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reason of the principle involved can be quietly answered in the affirma- tive through the means of grace, thus bringing comfort to a beleaguered conscience. The law must be inflexible, but the quality of mercy is not strained, it droppeth as the gentle rain from heaven.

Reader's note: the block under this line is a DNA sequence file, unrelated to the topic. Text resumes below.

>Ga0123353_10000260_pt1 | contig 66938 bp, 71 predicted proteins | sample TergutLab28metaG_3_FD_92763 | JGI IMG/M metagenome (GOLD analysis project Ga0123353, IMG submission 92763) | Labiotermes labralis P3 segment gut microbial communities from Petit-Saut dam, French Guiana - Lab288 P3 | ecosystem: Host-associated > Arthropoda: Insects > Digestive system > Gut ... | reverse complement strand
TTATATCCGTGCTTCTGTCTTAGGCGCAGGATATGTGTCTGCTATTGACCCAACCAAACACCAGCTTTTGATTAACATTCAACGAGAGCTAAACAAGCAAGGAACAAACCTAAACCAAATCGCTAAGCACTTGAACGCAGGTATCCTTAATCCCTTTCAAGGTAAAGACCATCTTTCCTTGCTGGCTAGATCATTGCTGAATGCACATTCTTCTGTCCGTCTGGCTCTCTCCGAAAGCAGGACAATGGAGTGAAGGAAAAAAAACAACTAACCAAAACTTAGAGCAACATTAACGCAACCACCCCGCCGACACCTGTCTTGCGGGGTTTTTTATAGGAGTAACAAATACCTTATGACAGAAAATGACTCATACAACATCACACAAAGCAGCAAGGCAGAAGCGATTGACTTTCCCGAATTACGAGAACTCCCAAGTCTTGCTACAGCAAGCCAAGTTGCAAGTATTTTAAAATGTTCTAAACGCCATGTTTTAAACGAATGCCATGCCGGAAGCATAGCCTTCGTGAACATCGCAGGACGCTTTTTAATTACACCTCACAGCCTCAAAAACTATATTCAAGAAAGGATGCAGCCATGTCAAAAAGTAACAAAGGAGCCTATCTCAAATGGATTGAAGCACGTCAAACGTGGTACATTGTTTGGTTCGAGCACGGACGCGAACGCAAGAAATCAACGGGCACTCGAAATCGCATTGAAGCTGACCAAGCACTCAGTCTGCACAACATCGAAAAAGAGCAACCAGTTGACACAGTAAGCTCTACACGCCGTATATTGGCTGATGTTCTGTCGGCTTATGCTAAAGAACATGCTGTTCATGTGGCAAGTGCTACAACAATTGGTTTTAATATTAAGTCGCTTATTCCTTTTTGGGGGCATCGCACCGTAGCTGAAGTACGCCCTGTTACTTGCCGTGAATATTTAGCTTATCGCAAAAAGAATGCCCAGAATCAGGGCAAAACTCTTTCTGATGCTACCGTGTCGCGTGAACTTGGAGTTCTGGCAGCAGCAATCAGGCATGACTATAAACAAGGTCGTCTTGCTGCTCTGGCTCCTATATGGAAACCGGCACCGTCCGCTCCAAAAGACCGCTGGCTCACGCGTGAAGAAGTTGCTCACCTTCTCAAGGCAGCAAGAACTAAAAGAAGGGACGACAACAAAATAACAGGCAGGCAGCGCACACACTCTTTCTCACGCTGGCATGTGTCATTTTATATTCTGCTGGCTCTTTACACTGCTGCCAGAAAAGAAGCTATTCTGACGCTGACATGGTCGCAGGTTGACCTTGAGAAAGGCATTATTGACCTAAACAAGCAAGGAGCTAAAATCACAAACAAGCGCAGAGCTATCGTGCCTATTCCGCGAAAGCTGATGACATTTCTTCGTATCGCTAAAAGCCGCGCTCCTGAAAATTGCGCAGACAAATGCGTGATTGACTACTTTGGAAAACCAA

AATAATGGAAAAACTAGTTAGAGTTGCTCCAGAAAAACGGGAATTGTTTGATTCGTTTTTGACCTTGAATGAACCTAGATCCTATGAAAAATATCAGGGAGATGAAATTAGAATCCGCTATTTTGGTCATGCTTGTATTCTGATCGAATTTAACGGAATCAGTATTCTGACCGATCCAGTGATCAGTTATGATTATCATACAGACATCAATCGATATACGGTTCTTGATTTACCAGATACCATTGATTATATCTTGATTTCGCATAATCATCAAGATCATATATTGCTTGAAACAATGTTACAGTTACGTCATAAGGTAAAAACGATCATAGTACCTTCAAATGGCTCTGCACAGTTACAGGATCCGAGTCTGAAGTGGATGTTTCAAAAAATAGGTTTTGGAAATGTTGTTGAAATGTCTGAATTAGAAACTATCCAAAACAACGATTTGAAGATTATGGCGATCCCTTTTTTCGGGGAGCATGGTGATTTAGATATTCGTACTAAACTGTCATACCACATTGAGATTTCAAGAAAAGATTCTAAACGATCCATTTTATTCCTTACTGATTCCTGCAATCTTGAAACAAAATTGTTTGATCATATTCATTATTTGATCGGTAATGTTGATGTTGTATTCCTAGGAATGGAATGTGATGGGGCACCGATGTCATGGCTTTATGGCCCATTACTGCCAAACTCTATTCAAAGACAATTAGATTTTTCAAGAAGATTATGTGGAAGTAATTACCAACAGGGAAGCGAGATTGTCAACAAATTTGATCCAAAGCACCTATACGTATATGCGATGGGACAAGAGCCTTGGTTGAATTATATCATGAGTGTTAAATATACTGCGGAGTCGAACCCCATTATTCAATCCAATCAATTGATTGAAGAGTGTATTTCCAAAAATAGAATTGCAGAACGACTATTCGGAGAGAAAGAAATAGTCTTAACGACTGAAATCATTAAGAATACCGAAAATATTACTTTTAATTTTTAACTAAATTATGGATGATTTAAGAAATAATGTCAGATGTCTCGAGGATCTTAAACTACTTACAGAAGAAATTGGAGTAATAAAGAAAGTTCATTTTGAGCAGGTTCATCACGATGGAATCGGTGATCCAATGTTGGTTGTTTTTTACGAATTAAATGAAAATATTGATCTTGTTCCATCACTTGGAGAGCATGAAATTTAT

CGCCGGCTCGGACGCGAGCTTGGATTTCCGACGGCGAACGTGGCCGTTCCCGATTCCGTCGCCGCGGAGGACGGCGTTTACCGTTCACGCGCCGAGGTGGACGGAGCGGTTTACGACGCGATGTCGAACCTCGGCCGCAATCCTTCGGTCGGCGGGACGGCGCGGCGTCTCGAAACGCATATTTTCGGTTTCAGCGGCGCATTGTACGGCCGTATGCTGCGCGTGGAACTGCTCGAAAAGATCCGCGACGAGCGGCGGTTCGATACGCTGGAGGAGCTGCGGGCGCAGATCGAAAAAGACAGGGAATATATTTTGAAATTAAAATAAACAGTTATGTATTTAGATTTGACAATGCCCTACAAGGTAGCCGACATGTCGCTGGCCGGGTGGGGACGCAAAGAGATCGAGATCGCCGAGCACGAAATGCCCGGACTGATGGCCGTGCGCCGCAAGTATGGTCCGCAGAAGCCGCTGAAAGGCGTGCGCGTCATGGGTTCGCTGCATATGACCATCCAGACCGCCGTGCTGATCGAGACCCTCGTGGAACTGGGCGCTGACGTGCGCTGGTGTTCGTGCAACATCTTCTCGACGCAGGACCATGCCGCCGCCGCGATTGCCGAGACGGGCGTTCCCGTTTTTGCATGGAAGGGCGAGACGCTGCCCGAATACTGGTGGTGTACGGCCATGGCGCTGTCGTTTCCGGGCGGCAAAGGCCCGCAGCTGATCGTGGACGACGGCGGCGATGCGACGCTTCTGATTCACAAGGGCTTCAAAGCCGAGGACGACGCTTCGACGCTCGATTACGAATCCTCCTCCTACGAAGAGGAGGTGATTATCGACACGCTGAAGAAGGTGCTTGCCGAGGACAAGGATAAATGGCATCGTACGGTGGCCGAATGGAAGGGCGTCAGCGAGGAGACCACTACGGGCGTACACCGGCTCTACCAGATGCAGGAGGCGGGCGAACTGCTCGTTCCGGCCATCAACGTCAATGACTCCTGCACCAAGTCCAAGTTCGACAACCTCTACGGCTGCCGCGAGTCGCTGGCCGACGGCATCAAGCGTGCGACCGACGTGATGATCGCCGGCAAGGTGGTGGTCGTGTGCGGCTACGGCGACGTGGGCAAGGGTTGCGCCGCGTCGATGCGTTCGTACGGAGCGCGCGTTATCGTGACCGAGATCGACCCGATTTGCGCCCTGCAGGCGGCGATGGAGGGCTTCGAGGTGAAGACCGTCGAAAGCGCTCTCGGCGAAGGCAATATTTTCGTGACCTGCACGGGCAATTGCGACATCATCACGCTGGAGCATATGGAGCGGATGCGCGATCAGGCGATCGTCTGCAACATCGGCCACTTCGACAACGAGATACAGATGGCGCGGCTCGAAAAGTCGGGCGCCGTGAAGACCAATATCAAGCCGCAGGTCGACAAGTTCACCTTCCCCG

The two courts which decide conflicts in foro externo are the ancient Papal courts of the Rota and Signatura. The Sacra Romana Rota is the regular court of appeals to which one turns after the first tribunal, i. c., die bishop, has reached a legal decision. The episcopal office confers upon the incumbent a share both of the highest power to ab- solve and of ecclesiastical jurisdiction since Christ's word concerning loosening and binding was addressed to all the Apostles, The Rota can also be appealed to as the court of the first instance, but only upon the special recommendation of the Signatura, which acts as a kind of court of cassation controlling and completing the Rota, for the reason that a direct appeal to the Rota would involve a circumvention of the apostolic right of the bishop. To the Rota there are brought "all civil and criminal cases which reach the Curia and are to be disposed of by due process of canon law." In addition to clerical disputes, there figure here also the complaints brought by laymen against religious persons or associations, since these enjoy immunity from the civil courts in many countries with which Concordats have been signed. The purely lay cases brought before the court consist almost exclusively of annulment cases. The court is comprised of ten uditore, the senior member being the dean. Each case tried is laid before three uditore; and only in difficult cases does the group meet as a whole. The Rota has a rule, which is common to the Congregations, that the decision asked for must always be phrased clearly and succinctly. Thus for example such cases as these are referred to it as a court of appeal: Is the first decision to be confirmed or changed; is the nullity of the marriage contracted certain? The parties appear personally, or can so appear, only in the first session, excepting in few rare cases when they may appear a second time. All they can do is to draw up the question precisely. From that point forward the trial proceeds in writing. Short written sentences are printed, submitted, exchanged, answered. The uditort first set down their opinions in writing and then discuss them in a secret session at which neither the parties nor the counsel for the defence is present. The verdict is as succinct as the